Elevated serum GPI levels have been used as a prognostic biomarker for colorectal , breast , lung , kidney , gastrointestinal , and other cancers .   As AMF, GPI is attributed with regulating cell migration during invasion and metastasis .  One study showed that the external layers of breast tumor spheroids (BTS) secrete GPI, which induces epithelial–mesenchymal transition (EMT), invasion, and metastasis in BTS. The GPI inhibitors ERI4P and 6PG were found to block metastasis of BTS but not BTS glycolysis or fibroblast viability. In addition, GPI is secreted exclusively by tumor cells and not normal cells. For these reasons, GPI inhibitors may be a safer, more targeted approach for anti-cancer therapy.  GPI also participates in a positive feedback loop with HER2 , a major breast cancer therapeutic target, as GPI enhances HER2 expression and HER2 overexpression enhances GPI expression, and so on. As a result, GPI activity likely confers resistance in breast cancer cells against HER2-based therapies using Herceptin /Trastuzumab, and should be considered as an additional target when treating patients.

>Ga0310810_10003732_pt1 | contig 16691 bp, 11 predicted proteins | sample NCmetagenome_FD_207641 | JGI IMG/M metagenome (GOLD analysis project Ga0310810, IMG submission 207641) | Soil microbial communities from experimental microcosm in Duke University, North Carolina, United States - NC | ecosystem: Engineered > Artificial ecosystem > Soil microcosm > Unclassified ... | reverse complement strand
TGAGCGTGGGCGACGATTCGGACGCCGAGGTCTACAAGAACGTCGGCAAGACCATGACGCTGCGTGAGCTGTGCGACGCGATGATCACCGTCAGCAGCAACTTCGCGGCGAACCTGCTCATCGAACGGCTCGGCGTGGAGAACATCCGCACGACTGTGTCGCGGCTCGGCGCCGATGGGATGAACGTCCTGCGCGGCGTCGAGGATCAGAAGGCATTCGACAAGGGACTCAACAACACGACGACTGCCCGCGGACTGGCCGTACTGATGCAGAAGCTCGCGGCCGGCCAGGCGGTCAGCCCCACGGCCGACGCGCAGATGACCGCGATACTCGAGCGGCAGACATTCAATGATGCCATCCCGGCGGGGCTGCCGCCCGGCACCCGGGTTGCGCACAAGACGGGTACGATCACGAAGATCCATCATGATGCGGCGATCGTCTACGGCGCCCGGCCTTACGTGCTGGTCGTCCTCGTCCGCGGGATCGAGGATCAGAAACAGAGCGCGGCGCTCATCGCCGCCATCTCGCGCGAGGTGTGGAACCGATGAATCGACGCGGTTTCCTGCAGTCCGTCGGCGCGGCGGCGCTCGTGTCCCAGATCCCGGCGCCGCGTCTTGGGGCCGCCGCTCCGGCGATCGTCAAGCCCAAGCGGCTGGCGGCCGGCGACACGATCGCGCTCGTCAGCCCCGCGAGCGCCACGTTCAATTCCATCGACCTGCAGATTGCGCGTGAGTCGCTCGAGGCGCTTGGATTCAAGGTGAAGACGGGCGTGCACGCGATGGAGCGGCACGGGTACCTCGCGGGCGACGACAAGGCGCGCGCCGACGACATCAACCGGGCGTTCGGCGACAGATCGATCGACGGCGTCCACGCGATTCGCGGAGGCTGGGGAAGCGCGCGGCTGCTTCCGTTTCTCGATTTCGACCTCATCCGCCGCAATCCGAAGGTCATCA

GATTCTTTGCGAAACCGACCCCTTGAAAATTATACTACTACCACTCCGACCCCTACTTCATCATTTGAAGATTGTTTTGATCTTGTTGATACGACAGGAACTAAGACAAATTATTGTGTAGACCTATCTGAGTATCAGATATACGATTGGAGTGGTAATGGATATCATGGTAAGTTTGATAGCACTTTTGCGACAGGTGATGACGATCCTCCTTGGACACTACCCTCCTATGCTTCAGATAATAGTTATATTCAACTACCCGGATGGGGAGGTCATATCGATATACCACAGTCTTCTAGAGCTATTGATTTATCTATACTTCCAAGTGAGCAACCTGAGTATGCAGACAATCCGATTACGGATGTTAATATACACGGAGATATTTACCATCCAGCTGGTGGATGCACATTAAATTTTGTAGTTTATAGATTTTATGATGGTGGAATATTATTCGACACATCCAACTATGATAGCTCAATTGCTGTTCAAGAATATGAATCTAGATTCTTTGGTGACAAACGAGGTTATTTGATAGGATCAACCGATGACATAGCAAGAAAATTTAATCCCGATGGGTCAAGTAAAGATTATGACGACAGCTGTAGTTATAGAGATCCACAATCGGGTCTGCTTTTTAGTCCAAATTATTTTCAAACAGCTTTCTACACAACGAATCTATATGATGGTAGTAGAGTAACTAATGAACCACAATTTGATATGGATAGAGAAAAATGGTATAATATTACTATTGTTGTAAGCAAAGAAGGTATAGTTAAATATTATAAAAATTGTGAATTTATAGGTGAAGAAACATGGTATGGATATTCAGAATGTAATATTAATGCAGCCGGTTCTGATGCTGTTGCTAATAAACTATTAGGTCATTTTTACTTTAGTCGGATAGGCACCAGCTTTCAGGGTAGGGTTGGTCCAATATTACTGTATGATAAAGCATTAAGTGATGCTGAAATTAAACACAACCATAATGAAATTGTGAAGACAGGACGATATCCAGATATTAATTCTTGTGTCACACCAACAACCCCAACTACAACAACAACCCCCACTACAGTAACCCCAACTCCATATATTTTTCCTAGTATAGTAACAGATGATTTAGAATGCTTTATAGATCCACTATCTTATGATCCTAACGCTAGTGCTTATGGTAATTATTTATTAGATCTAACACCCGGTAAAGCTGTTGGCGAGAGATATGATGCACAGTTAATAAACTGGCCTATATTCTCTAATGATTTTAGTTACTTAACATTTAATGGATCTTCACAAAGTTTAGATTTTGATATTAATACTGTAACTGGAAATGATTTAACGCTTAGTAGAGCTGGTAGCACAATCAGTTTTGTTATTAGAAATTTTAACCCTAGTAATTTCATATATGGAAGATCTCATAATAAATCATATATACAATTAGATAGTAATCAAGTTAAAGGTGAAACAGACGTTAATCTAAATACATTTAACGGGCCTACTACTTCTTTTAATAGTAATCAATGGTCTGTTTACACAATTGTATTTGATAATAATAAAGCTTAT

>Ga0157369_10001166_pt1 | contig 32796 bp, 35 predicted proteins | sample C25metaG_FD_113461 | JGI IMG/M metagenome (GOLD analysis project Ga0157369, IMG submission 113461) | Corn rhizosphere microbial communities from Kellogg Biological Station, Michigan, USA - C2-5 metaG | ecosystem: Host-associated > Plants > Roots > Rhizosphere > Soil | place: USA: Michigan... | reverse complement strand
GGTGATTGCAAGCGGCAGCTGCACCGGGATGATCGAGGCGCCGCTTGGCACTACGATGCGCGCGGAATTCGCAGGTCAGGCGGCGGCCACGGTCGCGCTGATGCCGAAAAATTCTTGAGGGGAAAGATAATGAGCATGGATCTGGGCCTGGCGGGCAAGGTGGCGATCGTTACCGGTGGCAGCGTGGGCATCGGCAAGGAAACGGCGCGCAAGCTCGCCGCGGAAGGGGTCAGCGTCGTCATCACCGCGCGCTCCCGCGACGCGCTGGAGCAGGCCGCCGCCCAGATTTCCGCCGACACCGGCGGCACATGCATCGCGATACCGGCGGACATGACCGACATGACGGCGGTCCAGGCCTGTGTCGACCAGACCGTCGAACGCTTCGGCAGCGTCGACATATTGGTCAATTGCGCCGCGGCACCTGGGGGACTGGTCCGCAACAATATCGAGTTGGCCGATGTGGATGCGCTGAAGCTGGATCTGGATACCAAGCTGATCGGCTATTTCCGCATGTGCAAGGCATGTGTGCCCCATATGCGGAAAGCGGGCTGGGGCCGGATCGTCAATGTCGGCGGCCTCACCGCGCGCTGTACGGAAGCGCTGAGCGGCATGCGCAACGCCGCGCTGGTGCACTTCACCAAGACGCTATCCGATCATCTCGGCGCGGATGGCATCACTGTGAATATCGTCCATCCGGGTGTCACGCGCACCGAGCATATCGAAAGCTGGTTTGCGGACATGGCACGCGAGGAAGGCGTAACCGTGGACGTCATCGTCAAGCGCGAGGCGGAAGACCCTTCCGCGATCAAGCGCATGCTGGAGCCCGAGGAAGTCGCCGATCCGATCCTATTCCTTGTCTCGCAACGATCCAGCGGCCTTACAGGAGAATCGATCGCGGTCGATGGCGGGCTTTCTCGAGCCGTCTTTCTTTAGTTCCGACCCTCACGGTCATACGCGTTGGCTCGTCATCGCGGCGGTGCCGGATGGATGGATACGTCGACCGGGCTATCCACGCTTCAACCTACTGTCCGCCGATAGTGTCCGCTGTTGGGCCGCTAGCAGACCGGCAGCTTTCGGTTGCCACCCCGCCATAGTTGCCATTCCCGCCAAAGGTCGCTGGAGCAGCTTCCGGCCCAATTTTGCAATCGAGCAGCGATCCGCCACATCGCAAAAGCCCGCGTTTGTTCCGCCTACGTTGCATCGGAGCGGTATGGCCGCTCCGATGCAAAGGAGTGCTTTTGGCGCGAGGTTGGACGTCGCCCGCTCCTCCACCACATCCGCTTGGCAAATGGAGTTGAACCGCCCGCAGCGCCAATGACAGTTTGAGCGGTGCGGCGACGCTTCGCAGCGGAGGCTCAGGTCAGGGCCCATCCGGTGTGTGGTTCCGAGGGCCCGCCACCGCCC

The TSH receptor is formed as one polypeptide chain and inserted into the thyroid cell plasma membrane. It undergoes a processing that is reminiscent of that occurring with insulin. A segment of 30 or more amino acids is cut out of the receptor at approximately residue 320, forming a two peptide structure with the chains held together by disulfide bonds. It is thought that both the intact and the processed receptor are functional. The processing of the receptor is thought to involve a matrix metalloprotease-like enzyme cleaving the 120 kDa precursor to form the heterodimeric receptor. Subsequently, reduction of the disulfide bonds by a protein disulfide isomerase may separate the two molecules and lead to shedding of the “alpha” subunit. It is an interesting concept that shedding of the alpha subunit might be intimately related to onset of autoimmunity against the TSH receptor. Shedding of the receptor is augmented by TSH stimulation of thyroid cells (58). The amino-terminal ectodomain of the human TSH receptor has been expressed on the surface of CHO cells as a glycosylphosphatidylinositol-anchored molecule. This material can be released from the cells and is biologically active in that it binds immunoglobulins from serum of patients with Graves’ disease, and displays saturable binding of TSH (46), indicating that all of the “immunologic information” related to production of antibodies resides in the extracellular portion of TSH-R.